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What does severe foraminal stenosis mean?

Foraminal stenosis (narrowing) occurs when tiny openings (foramina) between spinal vertebrae become obstructed. The source of the obstruction is usually excess tissue, such as a bone spur or disc material that has become displaced due to degenerative changes in the spine. Because nerve roots must pass through the foramen in order to branch away from the spinal cord to reach other areas of the body, the condition can potentially irritate or pinch sensitive spinal nerves.

Foraminal narrowing may be described as “severe” if it leads to painful nerve compression that requires treatment. Severe foraminal stenosis can cause a variety of uncomfortable symptoms, including localized and radiating pain, tingling sensations, numbness and muscle weakness in an arm or leg.

What can be done about severe foraminal stenosis?

Even though the condition is referred to as “severe,” surgery may not be necessary to address it — at least not initially, and perhaps not ever. In fact, many people are able to achieve the relief they need with a combination of conservative therapies, many of which can be used as needed at home, such as:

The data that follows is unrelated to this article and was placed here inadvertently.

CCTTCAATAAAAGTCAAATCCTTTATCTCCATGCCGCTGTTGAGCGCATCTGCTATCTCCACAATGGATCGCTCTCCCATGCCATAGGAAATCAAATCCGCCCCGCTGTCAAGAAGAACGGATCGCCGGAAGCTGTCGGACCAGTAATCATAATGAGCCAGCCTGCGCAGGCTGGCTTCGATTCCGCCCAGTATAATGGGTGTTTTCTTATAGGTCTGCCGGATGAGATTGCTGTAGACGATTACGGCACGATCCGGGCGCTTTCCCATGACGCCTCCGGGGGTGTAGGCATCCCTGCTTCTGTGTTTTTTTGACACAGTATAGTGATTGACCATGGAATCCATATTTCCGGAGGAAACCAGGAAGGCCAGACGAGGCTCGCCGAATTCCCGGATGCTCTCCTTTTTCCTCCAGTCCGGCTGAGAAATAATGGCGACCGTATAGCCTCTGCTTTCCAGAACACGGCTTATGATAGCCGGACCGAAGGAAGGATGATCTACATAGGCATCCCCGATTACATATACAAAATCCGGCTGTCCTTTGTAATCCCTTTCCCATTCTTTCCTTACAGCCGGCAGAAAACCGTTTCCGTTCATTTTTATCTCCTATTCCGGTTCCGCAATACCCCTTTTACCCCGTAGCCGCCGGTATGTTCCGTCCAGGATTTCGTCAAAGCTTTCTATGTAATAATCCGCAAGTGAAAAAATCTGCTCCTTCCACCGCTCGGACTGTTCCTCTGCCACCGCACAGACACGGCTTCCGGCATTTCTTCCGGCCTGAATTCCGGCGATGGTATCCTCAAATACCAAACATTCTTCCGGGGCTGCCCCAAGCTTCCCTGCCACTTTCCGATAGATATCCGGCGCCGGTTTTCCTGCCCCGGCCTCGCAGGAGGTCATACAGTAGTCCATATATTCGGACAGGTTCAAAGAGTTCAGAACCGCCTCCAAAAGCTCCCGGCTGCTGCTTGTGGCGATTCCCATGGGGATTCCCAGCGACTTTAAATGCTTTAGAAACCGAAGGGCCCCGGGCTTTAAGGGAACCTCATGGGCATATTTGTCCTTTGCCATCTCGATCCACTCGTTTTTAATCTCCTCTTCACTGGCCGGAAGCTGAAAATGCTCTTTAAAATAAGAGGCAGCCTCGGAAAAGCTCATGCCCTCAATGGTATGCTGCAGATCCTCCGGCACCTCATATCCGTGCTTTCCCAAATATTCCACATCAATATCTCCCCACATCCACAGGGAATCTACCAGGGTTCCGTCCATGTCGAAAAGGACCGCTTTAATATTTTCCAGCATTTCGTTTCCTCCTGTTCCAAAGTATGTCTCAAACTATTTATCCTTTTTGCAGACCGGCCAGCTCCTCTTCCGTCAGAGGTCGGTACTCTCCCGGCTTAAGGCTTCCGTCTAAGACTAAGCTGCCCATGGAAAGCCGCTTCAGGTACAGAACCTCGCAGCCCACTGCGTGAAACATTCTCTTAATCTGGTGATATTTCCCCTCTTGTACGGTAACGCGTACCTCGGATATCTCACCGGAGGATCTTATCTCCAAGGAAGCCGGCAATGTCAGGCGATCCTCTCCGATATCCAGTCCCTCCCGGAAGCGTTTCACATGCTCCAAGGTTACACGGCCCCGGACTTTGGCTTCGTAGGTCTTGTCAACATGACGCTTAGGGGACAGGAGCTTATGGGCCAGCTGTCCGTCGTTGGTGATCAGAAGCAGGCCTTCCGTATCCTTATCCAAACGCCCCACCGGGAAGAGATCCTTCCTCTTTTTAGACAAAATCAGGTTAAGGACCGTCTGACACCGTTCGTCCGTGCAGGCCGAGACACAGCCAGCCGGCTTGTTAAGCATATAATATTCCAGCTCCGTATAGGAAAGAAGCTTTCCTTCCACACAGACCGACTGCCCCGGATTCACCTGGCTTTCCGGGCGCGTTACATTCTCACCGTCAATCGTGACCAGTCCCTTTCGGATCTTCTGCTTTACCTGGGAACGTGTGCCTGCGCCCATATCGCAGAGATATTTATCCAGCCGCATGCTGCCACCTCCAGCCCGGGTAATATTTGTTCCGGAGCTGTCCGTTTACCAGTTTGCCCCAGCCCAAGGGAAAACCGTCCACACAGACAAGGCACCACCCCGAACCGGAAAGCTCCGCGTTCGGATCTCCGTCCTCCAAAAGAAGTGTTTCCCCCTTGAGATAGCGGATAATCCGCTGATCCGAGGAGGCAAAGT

• Targeted stretches
  • Regular exercise
  • Postural improvement
  • Hot and/or cold therapy
  • Over-the-counter pain relievers
  • Nonsteroidal anti-inflammatory drugs (NSAIDs)
  • Muscle relaxants

While nonsurgical treatment can be very effective for relieving pain and other symptoms caused by spinal nerve root compression, it’s important to understand that this approach cannot address the source of the compression itself. However, it may be unnecessary to do so, since the goal of treatment is symptom relief. In other words, the foraminal stenosis itself may not need to be addressed once the associated discomfort resolves.

Why do some people elect surgical treatment for foraminal stenosis?

Sometimes, for various reasons, spinal nerve compression symptoms do not respond adequately to conservative treatment. While there is no set timeframe for considering surgery, many people choose do so around the three-month mark.

At USA Spine Care, we take a minimally invasive approach to neck and back surgery. To address foraminal stenosis, our surgeons perform outpatient procedures to alleviate nerve compression by creating additional space within the spinal canal. If you are experiencing moderate-to-severe nerve compression symptoms, we encourage you to contact us. Our team can provide a free MRI review* to help determine if you are a candidate for our minimally invasive surgery.

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